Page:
Attention Deficit Hyperactivity Disorder is a condition that becomes apparent in some children in the preschool and early school years. It is hard for these children to control their behavior and/or pay attention. It is estimated that between 3 and 5 percent of children have attention deficit hyperactivity disorder (ADHD), or approximately 2 million children in the United States.

This means that in a classroom of 24 to 30 children, it is likely that at least one will have ADHD. ADHD is not considered to be a learning disability. It can be determined to be a disability under the Individuals with Disabilities Education Act (IDEA), making a student eligible to receive special education services.

  1. However, ADHD falls under the category “Other Health Impaired” and not under “Specific Learning Disabilities.” Individuals with ADHD can also qualify for accommodations under the ADA and Section 504 if their ADHD impacts a major life function such as learning.
  2. Many children with ADHD – approximately 20 to 30 percent – also have a specific learning disability.

The principle characteristics of ADHD are inattention, hyperactivity, and impulsivity. There are three subtypes of ADHD recognized by professionals. These are the predominantly hyperactive/impulsive type (that does not show significant inattention); The predominantly inattentive type (that does not show significant hyperactive-impulsive behavior) sometimes called ADD; and the combined type (that displays both inattentive and hyperactive-impulsive symptoms).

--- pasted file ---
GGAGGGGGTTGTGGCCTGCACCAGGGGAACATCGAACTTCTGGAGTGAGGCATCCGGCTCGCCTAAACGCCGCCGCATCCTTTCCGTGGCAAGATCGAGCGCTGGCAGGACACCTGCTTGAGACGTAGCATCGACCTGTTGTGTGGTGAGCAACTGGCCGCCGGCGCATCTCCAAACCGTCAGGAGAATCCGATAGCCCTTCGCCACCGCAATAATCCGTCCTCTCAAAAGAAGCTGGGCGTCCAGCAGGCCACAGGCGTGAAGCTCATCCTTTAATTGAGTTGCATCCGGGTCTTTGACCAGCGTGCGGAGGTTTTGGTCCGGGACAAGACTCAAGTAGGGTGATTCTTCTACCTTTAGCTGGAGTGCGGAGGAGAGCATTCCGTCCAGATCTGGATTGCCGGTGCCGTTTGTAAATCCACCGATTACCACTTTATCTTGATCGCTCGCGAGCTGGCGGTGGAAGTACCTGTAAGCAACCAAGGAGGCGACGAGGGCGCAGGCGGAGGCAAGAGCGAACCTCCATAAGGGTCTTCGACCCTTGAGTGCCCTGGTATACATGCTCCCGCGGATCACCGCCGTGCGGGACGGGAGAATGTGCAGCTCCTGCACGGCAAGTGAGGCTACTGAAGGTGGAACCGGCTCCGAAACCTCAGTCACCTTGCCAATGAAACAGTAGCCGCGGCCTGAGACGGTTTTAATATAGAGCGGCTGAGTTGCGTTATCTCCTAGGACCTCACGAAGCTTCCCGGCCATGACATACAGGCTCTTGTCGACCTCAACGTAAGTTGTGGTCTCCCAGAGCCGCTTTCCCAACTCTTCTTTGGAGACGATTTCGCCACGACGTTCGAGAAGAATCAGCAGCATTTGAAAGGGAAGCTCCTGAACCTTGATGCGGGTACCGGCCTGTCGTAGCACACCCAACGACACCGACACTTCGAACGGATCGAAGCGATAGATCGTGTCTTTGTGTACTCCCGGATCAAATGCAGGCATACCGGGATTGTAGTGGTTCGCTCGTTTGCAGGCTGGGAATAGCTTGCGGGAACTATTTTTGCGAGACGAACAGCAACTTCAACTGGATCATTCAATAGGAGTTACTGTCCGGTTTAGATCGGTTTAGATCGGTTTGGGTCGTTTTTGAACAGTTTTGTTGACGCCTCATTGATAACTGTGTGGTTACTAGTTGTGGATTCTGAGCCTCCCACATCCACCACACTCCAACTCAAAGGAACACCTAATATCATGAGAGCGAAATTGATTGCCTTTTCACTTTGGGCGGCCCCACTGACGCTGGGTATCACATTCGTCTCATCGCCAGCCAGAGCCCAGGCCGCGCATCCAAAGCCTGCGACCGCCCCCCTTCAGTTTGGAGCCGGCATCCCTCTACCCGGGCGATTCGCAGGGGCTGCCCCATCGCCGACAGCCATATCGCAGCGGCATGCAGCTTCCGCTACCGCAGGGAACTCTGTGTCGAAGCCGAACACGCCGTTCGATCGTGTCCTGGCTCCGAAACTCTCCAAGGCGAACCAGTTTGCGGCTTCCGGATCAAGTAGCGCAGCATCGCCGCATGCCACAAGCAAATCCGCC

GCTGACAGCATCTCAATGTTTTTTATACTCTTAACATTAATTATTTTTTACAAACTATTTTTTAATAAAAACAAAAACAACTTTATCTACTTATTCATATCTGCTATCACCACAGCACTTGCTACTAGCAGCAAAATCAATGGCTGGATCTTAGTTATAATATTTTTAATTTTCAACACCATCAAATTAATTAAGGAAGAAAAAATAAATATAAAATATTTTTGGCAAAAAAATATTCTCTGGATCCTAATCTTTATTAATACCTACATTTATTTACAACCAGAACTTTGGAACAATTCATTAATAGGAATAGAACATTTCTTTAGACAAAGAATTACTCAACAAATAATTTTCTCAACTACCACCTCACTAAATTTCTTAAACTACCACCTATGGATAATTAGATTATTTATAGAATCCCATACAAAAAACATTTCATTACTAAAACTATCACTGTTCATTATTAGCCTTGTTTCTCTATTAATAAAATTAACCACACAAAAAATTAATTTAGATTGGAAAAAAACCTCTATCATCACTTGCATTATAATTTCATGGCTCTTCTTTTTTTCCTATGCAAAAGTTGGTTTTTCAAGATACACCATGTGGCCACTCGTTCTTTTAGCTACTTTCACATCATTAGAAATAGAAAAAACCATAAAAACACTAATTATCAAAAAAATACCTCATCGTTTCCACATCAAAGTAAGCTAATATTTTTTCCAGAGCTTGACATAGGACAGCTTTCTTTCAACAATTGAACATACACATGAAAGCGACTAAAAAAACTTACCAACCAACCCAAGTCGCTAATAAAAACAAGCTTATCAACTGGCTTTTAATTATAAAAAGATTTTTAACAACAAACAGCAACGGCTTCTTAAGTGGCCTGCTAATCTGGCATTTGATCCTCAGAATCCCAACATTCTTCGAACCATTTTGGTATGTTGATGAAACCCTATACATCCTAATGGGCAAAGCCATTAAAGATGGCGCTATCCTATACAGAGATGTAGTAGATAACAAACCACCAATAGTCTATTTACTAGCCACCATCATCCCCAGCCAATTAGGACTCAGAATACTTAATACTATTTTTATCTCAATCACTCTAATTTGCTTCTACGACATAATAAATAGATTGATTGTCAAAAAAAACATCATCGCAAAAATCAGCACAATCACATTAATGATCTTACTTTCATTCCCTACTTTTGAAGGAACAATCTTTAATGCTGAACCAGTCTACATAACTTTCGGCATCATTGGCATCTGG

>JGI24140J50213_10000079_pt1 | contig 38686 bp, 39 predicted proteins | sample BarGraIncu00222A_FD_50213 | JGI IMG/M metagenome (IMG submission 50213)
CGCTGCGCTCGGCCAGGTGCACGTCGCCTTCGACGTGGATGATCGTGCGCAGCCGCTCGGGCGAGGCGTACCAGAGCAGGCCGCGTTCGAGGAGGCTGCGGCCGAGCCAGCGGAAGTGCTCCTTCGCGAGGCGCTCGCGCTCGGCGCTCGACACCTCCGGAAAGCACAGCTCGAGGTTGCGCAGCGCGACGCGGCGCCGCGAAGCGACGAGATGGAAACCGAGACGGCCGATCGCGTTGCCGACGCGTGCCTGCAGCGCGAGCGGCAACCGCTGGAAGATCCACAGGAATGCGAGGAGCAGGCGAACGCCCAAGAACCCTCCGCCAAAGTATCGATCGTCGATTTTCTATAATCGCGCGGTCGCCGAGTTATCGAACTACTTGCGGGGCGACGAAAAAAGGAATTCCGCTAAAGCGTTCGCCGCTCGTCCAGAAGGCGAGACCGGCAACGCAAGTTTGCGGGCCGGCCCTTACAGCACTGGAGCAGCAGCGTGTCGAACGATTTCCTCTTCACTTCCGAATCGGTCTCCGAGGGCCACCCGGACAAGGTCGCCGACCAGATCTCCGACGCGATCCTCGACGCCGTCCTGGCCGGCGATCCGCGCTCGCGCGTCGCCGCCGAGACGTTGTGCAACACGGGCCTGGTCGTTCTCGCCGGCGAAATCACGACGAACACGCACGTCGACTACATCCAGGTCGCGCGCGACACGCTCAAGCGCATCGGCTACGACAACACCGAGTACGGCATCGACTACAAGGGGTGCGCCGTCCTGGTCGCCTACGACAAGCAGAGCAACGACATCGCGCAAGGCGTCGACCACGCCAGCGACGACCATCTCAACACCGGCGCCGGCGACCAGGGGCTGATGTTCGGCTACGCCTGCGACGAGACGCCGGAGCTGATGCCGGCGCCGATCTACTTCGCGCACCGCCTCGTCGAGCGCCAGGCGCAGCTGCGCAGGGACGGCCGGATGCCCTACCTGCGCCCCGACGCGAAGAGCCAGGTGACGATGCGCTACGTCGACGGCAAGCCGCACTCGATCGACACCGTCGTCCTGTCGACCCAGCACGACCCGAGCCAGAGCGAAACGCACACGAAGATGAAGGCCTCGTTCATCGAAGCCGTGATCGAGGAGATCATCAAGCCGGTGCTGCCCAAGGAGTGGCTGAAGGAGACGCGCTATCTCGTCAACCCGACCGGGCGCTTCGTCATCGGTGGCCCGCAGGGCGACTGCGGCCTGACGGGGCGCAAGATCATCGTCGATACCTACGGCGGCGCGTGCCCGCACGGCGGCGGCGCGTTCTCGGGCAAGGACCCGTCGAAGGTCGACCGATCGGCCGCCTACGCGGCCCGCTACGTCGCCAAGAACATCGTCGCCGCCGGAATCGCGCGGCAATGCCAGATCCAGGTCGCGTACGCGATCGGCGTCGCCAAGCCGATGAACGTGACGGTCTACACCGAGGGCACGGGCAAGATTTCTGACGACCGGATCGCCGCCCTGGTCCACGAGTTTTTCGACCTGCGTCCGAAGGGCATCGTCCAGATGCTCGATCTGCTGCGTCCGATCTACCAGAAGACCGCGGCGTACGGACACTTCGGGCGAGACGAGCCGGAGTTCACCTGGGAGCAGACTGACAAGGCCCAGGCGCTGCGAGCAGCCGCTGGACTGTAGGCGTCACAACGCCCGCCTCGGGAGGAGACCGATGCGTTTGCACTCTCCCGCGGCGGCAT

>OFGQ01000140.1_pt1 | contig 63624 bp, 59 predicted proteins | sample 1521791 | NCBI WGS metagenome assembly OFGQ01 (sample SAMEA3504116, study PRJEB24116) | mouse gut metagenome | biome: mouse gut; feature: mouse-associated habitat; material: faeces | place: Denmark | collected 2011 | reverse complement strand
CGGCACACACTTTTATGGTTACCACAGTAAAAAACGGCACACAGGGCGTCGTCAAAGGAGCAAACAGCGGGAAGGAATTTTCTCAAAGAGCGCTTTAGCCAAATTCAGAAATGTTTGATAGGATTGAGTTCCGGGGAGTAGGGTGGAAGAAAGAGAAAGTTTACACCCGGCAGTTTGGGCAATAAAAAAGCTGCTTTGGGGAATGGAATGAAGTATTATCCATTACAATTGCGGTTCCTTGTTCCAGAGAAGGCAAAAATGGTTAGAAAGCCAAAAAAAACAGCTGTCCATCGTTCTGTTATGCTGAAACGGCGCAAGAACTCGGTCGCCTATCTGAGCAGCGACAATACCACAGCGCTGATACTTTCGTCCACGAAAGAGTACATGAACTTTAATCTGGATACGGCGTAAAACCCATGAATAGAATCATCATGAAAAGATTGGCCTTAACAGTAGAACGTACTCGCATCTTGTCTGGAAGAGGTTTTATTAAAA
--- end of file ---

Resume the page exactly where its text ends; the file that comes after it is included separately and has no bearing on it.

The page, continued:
Other disorders that sometimes accompany ADHD are Tourette Syndrome (affecting a very small proportion of people with ADHD); oppositional defiant disorder (affecting as many as one-third to one-half of all children with ADHD); conduct disorder (about 20 to 40% of ADHD children); anxiety and depression; and bipolar disorder.

*National Institute of Mental Health, 2003
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Is SLD a form of autism?

Assessing Autism and Learning Disabilities – For a long time, Autism and Learning Disabilities have been grouped together however, are they the same thing or different from each other? Autism and Learning Disabilities can occur together but are completely different from one another.

Lifelong conditionsDifficulties for both are present from childhoodNeither has a cureSignificant impact on a person’s lifeImpacts the way they see the world and others, as well as how they interpret them.

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What does SLD look like in the classroom?

They may have trouble with transitions or seem disorganized. Other common signs of learning differences include difficulty following directions, trouble concentrating, and not getting homework done on time — or at all. Failing tests, especially ones you know they’ve studied for, is also a sign.
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Is SLD the same as dyslexia?

FAQs –